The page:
Senator Toomey has not been one to shy away from controversial legislation and is currently championing NAPO-backed bills to protect state and local law enforcement’s access to surplus military equipment and to increase penalties for those who violently attack public safety officers. His staff is eager to take a deeper dive into the issue to see if this could be another issue for the Senator to champion for us.
In our recent meetings on the Law Enforcement Officers’ Procedural Bill of Rights Act, we have found support for the issue and an understanding of the need to protect officers’ rights. We continue our effort to find a member of Congress who will take up the mantel and fight for officer due process rights. If you have any questions about this legislation or NAPO’s efforts to create a national Law Enforcement Officer Bill of Rights, please contact Andy Edmiston at email@example.com.
NAPO Endorses Bill to Fix NICS Reporting Failures
NAPO has pledged its support for the Fix NICS Act, a bipartisan bill introduced by Senator John Cornyn (R-TX) that would enforce current law regarding the National Instant Criminal Background Check System (NICS) and provide resources and incentives for federal agencies and states to share regards on individuals who are prohibited from purchasing firearms under federal law.
Current law prohibits felons, domestic violence perpetrators, and other dangerous individuals from purchasing or possessing a firearm in the United States. NICS is used to prevent these individuals from illegally purchasing firearms, but this system relies on states and federal agencies to share records on such dangerous and violent individuals. Unfortunately, failures to share such relevant information has led to horrific tragedy. The latest example of this failure occurred in Sutherland Springs, Texas on November 5, 2017, when a man with a chronic past of documented domestic abuse and violence was able to pass a NICS background check and purchase the firearms he used to murder 26 people. While serving in the United States Air Force, the gunman was convicted by a general court-martial of two charges of domestic assault, crimes that should have been reported to NICS.
Law enforcement experience the consequences of this failure to report frequently on the streets of our communities. Domestic dispute calls are the most dangerous types of calls not only for victims but for responding officers as well. According to an August 2016 Report by the Community Oriented Policing Services (COPS) Office, “Deadly Calls and Fatal Encounters”, the greatest number of officer deaths were for calls for a domestic dispute. In all but one case, the officer was killed with a firearm.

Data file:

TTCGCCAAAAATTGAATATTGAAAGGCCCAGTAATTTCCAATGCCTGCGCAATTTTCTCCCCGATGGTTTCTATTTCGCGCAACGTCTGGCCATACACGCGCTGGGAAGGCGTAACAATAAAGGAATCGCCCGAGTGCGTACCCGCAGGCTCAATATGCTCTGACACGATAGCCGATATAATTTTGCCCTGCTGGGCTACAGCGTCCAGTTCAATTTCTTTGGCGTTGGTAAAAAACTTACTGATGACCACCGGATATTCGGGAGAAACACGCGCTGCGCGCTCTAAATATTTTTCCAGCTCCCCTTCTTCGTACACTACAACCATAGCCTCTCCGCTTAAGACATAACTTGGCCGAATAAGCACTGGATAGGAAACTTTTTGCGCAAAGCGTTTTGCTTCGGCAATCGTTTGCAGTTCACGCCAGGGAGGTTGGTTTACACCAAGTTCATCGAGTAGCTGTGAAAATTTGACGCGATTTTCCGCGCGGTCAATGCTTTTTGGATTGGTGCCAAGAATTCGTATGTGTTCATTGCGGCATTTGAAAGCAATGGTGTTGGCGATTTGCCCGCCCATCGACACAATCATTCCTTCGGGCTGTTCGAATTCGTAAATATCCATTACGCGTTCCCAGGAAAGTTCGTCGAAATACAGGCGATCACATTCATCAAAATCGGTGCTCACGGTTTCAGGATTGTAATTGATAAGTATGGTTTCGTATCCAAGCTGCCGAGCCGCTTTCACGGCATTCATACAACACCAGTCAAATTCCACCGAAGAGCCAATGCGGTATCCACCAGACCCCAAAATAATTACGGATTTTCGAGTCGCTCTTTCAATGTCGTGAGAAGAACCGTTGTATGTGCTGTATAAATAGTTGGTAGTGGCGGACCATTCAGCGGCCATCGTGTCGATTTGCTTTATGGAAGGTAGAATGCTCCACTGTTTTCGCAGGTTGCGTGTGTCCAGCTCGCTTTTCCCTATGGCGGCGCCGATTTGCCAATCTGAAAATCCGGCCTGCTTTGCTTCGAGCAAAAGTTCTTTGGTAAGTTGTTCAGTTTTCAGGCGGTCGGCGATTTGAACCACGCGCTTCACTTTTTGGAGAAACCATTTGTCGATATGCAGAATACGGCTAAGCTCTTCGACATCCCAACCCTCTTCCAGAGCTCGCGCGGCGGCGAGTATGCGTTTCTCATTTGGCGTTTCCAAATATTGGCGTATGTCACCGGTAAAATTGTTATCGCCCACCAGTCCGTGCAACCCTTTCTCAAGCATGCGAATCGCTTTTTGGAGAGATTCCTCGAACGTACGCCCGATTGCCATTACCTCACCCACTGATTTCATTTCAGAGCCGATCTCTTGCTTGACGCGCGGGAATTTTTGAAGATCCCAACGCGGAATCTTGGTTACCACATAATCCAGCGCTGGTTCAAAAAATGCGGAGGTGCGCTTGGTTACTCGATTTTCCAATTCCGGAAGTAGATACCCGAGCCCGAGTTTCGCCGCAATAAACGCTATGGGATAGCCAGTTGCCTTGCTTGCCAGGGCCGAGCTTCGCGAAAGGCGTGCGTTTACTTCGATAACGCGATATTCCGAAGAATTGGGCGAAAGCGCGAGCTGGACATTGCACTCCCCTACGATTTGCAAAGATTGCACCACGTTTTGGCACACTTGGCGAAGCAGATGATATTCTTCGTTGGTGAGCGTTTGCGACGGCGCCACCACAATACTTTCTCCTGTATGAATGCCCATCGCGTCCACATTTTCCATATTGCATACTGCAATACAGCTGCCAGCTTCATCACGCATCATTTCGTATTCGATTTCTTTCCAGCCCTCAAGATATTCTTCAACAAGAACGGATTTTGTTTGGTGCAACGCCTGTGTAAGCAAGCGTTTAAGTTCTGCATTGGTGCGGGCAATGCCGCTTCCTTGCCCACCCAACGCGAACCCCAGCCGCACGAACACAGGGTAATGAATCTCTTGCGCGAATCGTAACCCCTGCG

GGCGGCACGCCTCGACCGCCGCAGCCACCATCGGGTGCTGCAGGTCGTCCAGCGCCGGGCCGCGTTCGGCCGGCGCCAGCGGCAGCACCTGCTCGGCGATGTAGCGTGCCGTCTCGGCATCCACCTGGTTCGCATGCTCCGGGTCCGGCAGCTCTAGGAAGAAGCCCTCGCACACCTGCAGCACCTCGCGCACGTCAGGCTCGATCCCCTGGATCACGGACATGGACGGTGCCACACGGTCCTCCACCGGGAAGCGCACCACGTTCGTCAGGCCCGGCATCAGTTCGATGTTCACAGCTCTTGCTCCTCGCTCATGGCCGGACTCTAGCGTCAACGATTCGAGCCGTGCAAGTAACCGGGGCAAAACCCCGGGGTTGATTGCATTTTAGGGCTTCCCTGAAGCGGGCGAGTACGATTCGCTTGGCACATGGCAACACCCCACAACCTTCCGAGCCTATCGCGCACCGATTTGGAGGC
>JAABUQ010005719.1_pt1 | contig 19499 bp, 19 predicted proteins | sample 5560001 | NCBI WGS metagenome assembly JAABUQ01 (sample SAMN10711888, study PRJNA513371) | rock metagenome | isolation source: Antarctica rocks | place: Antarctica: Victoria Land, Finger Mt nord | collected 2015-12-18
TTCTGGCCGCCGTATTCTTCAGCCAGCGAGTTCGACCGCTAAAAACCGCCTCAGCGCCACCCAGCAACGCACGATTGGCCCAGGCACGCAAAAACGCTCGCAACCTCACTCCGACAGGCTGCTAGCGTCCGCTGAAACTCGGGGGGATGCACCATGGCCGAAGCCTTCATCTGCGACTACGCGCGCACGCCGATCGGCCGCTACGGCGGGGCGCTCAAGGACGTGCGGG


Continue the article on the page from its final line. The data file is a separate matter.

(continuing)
The Fix NICS Act would address reporting failures by requiring federal agencies and states to create NICS implementation plans, holding them accountable to those plans and incentivizing them to share all relevant information, including information on domestic abusers, with NICS. It also reauthorizes key programs within NICS that help ensure that individuals who are prohibited from possessing a firearm are not able to obtain them illegally.
NAPO thanks Senator Cornyn for his continued leadership on key law enforcement issues and we stand ready to support this bill is any way possible.
Join NAPO for our 30th Annual Pension & Benefits Seminar
Caesars Palace Hotel & Casino – Las Vegas, NV – January 28-30, 2018
We invite you to join the National Association of Police Organizations (NAPO) for our 30th Annual Police, Fire, EMS & Municipal Employee Pension & Benefits Seminar to be held at Caesars Palace Hotel and Casino in Las Vegas, Nevada, January 28-30, 2018. Participate in discussions on the pressing topics that are affecting your pension fund and benefits.
Topics will include:
Pension Threats & Reforms, The U.S. Supreme Court Case that may Gut Unions Across the Country, Plan Fund & Design, The Pension Crisis that started in Kentucky and Why it May Be Coming to Your State Soon, Tax Reform and the Loss of State and Local Tax Deductions, The Death of the 401(k) Plan, Medicare Options and Security Breaches just to name a few!
For the most up to date agenda check NAPO’s website at www.napo.org
Register today to take advantage of our early bird rates!
To save, register before December 1 and pay only $575
Take an active role in improving your fund by registering for this informative seminar. Registration and Hotel information is attached. Registration Information is also found on the NAPO’s website event page.
If you have any questions or need additional information please do not hesitate to contact Elizabeth Loranger, NAPO’s Director of Events at firstname.lastname@example.org or (703) 549-0775. We look forward to seeing you in Las Vegas!